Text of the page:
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Preventing Illness and Disease

Without question, the most important positive action you can take to prevent illness and disease is exercise. Exercise prevents a long list of diseases that can cause chronic or severe illness, disability, and even death, including cancer, heart disease, stroke, high blood pressure, vascular disease, diabetes, obesity, and osteoporosis. Exercise also prevents mental health illness and disease disorders, including depression, anxiety, and stress. While some of these disease processes can be reversed with exercise and healthy life-style, some cannot. Preventing them from starting is the number one goal.

Not Smoking
The most negative lifestyle behavior is smoking. Smoking contributes to the development of almost all diseases, notably cancer, heart disease, high blood pressure, high cholesterol, diabetes, and asthma. Smoking has the following negative health effects: lowers immunity, making you more likely to get bronchitis, colds, and other infections; interferes with breathing by causing wheezing and asthma; causes snoring and sleep apnea; impairs fine motor skills, leaving you shaky and unable to control your hands. Athletes who smoke have decreased endurance and are more likely to suffer from exercise-induced asthma.

If you quit smoking before the diseases becomes chronic, you can reverse most of the effects smoking has on the body—breathing, snoring, immunity, and risk of cancer, heart disease, and high blood pressure all improves. Problems exist, however, if smoking has done permanent damage. Severe smoking-related diseases, including cancer, emphysema, and coronary artery disease, are permanent.

HEALTH TIP The best thing you can do for your body is exercise; the worst is smoke.

See Your Doctor
Because doctors and health professionals are trained to recognize, treat, and prevent illness, following their advice is recommended. Each person has different risks of diseases based on genetics and other health history; therefore health recommendations can be slightly different for each individual.

Still, following the basic recommendations outlined below will reduce your risk of severe diseases.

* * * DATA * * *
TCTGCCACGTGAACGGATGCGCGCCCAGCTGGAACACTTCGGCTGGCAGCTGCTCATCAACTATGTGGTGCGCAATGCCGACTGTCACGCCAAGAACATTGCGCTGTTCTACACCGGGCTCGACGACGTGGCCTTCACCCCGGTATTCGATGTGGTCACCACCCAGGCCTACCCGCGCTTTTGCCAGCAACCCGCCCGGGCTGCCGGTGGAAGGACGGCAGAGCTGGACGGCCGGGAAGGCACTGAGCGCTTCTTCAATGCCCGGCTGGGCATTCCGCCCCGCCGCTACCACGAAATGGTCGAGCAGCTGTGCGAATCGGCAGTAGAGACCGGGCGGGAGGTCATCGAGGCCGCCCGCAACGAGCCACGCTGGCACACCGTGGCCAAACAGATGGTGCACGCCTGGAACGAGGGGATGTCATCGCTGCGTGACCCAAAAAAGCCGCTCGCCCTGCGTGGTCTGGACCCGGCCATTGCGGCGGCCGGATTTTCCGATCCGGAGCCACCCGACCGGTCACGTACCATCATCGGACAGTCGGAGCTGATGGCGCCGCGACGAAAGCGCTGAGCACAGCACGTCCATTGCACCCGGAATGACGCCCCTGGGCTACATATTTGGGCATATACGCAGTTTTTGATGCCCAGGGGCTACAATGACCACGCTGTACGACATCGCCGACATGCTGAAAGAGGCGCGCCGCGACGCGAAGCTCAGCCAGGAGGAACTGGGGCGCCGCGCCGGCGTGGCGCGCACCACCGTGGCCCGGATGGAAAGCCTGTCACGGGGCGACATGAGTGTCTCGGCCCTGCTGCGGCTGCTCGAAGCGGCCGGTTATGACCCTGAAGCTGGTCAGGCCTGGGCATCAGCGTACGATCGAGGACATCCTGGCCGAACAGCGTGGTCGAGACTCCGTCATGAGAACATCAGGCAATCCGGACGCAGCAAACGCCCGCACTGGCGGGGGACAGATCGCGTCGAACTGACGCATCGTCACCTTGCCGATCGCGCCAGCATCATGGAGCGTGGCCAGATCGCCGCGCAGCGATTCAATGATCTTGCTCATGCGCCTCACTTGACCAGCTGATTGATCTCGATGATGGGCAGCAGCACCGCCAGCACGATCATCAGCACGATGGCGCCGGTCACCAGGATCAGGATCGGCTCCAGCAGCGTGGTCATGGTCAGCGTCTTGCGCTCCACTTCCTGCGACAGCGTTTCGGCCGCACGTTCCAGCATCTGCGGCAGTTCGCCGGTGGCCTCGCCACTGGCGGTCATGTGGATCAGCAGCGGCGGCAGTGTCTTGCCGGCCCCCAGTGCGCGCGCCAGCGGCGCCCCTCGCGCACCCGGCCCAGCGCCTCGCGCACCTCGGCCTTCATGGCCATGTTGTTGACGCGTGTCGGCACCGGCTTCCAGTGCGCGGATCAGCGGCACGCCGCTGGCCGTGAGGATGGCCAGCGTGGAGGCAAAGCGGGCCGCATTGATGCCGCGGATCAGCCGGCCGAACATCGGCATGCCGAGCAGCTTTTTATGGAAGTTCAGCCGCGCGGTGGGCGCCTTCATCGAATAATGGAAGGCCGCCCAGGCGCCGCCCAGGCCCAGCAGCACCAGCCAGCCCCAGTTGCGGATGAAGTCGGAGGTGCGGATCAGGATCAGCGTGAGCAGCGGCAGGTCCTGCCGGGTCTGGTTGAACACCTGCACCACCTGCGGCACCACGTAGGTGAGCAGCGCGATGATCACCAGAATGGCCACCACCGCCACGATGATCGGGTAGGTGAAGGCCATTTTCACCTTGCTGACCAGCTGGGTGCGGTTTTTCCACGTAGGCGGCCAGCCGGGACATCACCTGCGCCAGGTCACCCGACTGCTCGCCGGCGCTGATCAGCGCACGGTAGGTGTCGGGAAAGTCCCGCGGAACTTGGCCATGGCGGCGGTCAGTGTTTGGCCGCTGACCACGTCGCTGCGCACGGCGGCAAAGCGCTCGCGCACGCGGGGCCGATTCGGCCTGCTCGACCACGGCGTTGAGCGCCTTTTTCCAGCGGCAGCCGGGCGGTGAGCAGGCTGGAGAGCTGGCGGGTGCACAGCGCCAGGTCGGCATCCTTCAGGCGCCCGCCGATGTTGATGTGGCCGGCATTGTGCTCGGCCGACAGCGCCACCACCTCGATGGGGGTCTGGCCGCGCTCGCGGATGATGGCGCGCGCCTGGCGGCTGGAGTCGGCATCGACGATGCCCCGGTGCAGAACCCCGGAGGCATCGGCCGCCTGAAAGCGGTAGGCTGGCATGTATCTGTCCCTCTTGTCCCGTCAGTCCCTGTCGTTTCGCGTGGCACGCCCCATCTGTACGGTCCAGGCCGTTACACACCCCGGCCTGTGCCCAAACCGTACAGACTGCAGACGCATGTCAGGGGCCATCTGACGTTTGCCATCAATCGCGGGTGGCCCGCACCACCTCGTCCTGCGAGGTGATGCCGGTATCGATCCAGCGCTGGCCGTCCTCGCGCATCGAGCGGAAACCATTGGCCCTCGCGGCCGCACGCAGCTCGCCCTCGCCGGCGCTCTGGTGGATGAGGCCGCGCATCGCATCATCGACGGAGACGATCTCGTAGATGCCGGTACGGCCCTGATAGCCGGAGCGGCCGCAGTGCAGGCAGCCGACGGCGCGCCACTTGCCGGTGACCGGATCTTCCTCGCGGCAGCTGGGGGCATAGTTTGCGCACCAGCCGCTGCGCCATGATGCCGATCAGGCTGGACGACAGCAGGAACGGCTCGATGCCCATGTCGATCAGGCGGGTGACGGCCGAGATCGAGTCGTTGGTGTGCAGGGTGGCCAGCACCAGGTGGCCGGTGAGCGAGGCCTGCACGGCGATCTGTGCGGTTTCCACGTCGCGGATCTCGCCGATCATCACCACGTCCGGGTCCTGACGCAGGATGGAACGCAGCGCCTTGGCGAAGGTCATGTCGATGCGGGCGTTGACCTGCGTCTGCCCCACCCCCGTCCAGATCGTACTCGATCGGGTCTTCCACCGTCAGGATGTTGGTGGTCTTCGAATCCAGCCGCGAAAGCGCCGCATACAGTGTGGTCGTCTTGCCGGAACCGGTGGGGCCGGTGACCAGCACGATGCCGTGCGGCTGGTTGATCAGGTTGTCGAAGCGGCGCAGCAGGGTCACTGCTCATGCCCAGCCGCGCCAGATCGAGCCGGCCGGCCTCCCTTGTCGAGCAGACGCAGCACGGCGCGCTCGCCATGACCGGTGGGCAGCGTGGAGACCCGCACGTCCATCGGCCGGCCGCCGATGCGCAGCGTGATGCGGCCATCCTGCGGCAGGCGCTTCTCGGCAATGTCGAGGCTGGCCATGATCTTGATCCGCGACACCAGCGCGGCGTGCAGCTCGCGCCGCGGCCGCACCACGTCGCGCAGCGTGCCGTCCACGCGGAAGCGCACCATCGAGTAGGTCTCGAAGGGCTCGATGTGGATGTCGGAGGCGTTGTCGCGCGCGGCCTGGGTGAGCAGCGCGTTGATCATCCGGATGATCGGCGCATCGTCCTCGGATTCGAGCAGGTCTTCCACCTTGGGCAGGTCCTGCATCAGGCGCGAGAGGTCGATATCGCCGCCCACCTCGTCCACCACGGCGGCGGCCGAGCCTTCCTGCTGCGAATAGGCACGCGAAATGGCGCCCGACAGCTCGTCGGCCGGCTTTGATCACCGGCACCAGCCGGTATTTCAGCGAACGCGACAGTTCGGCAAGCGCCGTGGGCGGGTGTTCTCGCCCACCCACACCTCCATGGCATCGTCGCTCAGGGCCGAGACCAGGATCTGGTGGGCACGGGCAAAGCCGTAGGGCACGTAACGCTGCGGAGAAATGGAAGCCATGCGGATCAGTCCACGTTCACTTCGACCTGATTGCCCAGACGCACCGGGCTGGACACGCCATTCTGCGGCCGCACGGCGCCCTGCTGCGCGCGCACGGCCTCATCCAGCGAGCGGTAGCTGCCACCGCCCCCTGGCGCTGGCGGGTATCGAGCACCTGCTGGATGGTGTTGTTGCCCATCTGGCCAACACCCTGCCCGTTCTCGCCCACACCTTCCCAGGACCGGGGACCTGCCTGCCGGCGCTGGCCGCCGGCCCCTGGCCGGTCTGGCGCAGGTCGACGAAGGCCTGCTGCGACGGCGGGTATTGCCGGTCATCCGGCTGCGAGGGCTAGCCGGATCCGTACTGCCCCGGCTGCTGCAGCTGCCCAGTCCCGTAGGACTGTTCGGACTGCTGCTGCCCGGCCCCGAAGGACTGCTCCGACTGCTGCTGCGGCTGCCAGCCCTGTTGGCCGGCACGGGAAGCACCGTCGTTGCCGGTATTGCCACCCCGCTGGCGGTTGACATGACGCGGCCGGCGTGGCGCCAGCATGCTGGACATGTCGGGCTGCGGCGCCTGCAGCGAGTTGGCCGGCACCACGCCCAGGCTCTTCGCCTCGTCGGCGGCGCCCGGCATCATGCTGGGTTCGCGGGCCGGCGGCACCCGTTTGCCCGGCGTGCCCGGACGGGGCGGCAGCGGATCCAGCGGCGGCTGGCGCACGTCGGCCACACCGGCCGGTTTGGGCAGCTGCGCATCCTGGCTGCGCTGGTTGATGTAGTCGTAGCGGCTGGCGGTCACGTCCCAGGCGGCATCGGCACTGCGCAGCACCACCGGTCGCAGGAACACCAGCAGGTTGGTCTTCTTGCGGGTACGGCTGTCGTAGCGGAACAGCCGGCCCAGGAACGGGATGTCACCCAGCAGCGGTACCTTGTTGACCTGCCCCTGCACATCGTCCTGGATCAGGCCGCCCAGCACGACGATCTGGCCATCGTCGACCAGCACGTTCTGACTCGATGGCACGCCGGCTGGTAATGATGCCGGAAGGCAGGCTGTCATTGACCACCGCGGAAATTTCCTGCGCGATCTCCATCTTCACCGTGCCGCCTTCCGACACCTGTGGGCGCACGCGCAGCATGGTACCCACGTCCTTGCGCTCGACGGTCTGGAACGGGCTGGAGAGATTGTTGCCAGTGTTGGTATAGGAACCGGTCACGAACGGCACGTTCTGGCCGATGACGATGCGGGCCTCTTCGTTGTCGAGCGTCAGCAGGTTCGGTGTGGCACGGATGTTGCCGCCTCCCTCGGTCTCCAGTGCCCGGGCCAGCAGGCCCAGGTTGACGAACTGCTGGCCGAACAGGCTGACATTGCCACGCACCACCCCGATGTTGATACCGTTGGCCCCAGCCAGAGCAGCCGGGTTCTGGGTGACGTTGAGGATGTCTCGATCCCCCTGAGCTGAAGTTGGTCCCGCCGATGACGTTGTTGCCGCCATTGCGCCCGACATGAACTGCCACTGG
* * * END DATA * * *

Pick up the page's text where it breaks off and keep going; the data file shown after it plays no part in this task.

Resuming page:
Recommended Medical Testing and Check-Ups

  • Yearly check-up (every other year if no health risks)
  • Yearly dental exam
  • Monthly breast self-exams
  • Yearly Pap smear/OBGYN visit after the age of 18 or when sexual activity begins
  • Mammogram initially by age 40; high risk by age 35
  • Colonoscopy initially by age 40; high risk by age 35
  • EKG as recommended by your primary physician
Disease Prevention Through Nutrition
The health benefits and risks of foods has been and will always be a source of excitement, controversy, and research. Although it might seem that dietary recommendations change frequently, the consistent findings are that getting adequate sources of vitamins, minerals, and antioxidants through foods are the best way to stay healthy. Eating a diet rich in fruits and vegetables, and moderate in everything else, has been consistently found to be most beneficial. A general rule is that the darker the color of the fruit or vegetable, the more nutritional value it has. Cancer-fighting chemical groups include phytochemicals and antioxidants. Some of the most beneficial foods, according to recent research include the following:
  • Tomatoes—Tomatoes and tomato products contain vitamin C and lycopenes, antioxidant cancer-fighting chemicals that reduce digestive tract (and for men, prostate) and other types of cancer.

  • Broccoli—Broccoli contains phytochemicals that are thought to make cancer cells less toxic (destructive). Also contains beta-carotene, vitamin C, calcium, and fiber.

  • Spinach—Spinach is rich in folate, fiber, and iron—nutrients needed especially in women. Other similar beneficial vegetables include kale, Swiss chard, and collard greens.

  • Tea—Tea contains phytochemicals, which are cancer-cell fighters. Green tea has been associated with a lower risk of stomach, esophageal, and liver cancers.

  • Nuts—Monounsaturated and polyunsaturated fats in nuts improve levels of cholesterol by lowering triglycerides and LDL along with raising HDL, preventing heart disease and stroke. Nuts also contain fiber and Vitamin E, both of which prevent heart disease and cancer.



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    From The Active Woman's Health and Fitness Handbook by Nadya Swedan. Copyright © 2003 by Nadya Swedan. Used by arrangement with Perigee, a member of Penguin Group (USA) Inc.

    To order this book visit Amazon.


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